This shows that you don’t always need to use an aperture like f/22. Get acquainted with hyperfocal distance (or keep a hyperfocal distance chart handy) to see how large you can make your aperture, yet still maximize depth of field.
Sometimes, however, you need to break out the heavy artillery and make sure everything – from what is right in front of you all the way to infinity – is in focus. To do that, use a technique called focus stacking.
To focus stack what you do is, take multiple pictures of the exact same thing at your lens’s sharpest aperture setting. Again, you should test your lenses to see what the sharpest setting is for each lens, but if you don’t know it will usually be in the range of f/5.6 – f/8.0. Set your lens to manual focus, and set the focus point on the closest part of the image (nearest part you want in sharp focus). Take the first shot, then repeat the process, gradually setting the focus point further and further away with each shot, until you are focused at infinity. Usually 3-5 shots will cover the entire range of the scene.
When you get your photos in your computer, you will combine the photos in Photoshop to create one file using the sharpest parts of each picture. There are a few different ways to do this:
- Automatic: Use the Photomerge function to load your photos into Photoshop (File > Automate > Photomerge) and combine the images, making sure that the box to “blend images together” is checked. Photoshop will combine the images into one file and (usually) use the sharpest portions of each image.
- Partial: You can also load the images as separate layers to one file in Photoshop, align your layers (Edit > Auto-Align Layers), and then have Photoshop automatically blend the layers (Edit > Auto-Blend).
- Manually: Finally, you can do the process manually if you want complete control over it. Load the images as layers to the same file align the layers. To blend the photos, add a layer mask to the top layer (Layer > Layer Mask > Reveal All) and use a black brush to mask away everything except the sharpest point of that picture. Then merge down that layer (Layer > Merge Down) and repeat the process for each layer. This method will obviously take more time than the first two options above.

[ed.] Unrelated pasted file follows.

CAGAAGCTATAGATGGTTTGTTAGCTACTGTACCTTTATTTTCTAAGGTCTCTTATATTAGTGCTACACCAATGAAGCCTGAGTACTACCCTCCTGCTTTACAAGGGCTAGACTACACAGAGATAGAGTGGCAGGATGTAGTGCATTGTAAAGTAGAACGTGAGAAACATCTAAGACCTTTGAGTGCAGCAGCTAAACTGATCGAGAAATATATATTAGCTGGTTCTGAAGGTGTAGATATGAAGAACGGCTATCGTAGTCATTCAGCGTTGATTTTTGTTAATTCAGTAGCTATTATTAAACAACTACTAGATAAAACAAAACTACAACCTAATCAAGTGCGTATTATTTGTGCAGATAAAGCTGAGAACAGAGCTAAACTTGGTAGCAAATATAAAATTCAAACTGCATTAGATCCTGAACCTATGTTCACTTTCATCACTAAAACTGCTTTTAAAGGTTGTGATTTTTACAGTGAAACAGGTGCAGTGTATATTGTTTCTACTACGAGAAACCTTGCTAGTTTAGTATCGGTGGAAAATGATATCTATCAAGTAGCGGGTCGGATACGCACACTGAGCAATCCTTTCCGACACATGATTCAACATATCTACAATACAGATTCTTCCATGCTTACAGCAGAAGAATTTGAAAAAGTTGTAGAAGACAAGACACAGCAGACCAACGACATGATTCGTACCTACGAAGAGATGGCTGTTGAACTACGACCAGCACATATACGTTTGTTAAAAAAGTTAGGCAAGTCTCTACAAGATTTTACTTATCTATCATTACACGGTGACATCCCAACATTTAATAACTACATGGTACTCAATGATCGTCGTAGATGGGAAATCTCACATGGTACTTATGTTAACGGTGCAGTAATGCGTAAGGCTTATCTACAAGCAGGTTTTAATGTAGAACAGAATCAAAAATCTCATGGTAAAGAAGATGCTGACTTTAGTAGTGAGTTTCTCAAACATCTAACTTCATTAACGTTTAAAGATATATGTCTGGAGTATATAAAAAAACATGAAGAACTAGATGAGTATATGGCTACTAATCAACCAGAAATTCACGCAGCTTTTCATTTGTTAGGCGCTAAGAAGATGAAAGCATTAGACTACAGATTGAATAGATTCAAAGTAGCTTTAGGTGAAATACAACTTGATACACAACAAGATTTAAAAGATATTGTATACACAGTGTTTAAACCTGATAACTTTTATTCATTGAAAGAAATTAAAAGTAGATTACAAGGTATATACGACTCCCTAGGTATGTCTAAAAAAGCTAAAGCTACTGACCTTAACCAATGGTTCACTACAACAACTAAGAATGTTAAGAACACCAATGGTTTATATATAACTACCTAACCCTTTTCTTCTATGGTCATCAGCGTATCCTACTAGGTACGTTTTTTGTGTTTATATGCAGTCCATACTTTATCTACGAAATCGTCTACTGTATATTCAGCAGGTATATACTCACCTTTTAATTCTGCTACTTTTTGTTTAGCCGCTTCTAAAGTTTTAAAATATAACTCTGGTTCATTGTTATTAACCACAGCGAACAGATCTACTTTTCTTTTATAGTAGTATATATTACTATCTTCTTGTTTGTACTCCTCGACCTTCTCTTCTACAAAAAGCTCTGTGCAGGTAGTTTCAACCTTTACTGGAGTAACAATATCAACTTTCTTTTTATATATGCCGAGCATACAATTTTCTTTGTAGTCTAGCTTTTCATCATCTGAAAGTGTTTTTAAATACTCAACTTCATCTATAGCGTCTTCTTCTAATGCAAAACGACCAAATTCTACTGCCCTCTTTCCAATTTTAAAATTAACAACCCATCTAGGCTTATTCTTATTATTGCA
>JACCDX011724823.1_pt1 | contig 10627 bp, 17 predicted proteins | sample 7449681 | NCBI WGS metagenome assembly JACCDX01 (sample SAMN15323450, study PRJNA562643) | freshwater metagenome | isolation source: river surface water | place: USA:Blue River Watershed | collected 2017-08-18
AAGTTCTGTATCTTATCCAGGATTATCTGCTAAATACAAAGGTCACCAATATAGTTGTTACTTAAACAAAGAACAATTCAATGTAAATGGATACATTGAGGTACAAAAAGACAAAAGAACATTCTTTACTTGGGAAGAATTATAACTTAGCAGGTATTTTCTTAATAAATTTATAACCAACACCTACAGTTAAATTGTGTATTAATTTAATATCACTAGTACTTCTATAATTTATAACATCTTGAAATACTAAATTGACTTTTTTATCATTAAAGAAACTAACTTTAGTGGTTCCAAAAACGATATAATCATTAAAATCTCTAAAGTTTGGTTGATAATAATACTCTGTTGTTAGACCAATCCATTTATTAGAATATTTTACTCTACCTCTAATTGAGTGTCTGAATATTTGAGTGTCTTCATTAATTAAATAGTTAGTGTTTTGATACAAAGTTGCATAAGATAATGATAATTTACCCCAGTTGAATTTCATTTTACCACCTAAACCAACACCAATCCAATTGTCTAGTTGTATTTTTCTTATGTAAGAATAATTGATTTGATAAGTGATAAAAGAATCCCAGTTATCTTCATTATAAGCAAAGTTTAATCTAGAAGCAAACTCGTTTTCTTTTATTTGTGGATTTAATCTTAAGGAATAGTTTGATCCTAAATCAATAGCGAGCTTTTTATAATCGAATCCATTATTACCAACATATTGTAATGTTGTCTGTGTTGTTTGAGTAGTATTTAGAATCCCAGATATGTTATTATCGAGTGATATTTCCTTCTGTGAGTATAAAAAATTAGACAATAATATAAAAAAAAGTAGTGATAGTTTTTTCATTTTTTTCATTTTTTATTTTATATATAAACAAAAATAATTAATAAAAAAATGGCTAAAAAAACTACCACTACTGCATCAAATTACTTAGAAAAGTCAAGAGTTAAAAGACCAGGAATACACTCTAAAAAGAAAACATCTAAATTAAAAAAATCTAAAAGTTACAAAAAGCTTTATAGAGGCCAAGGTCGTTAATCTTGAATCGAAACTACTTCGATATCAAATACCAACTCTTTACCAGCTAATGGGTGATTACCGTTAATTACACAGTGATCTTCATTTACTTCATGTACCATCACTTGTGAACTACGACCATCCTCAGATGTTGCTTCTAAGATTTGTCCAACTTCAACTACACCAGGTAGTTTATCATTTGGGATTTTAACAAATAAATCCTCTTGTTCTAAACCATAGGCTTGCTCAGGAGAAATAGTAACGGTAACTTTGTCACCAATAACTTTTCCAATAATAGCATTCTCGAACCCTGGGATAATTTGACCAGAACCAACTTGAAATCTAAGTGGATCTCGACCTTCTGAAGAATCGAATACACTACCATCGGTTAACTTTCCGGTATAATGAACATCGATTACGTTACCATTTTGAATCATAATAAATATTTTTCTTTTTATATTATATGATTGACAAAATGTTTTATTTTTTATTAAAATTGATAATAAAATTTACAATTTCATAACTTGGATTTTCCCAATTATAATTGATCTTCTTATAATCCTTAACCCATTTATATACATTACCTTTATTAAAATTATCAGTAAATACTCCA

At the end of this process, you will have combined the layers such that the sharpest portion of each one is showing. The photo will be 100% sharp from front to back – with no effects of diffraction.
Application to Your Photography
You should be aware of diffraction, but don’t let it scare you away from using the aperture that you need. In particular, there is still a place for shooting with very small apertures. The effects of diffraction – while real – are not that great, and keep in mind that the examples set forth above showing the effects of diffraction were zoomed way in. If we look at the original pictures, can you tell which one was shot at the smaller aperture?
Can you see the diffraction in the images above? I can’t.
Worrying about diffraction should be reserved for those times you are dead set on absolute maximum image quality, or you know you are going to display a large version of the picture. Otherwise, you can still shoot with small apertures and you will likely not notice the difference. In other words, there is still a place for f/22 in this world.
However, on those occasions where it does matter, use a slightly larger aperture. Know your lens’ sweet spot and use that setting. Be familiar with the hyperfocal distance involved and see if you can keep the entire picture sharp at the larger aperture. Where you cannot, use focus stacking, this will ensure the sharpest pictures possible.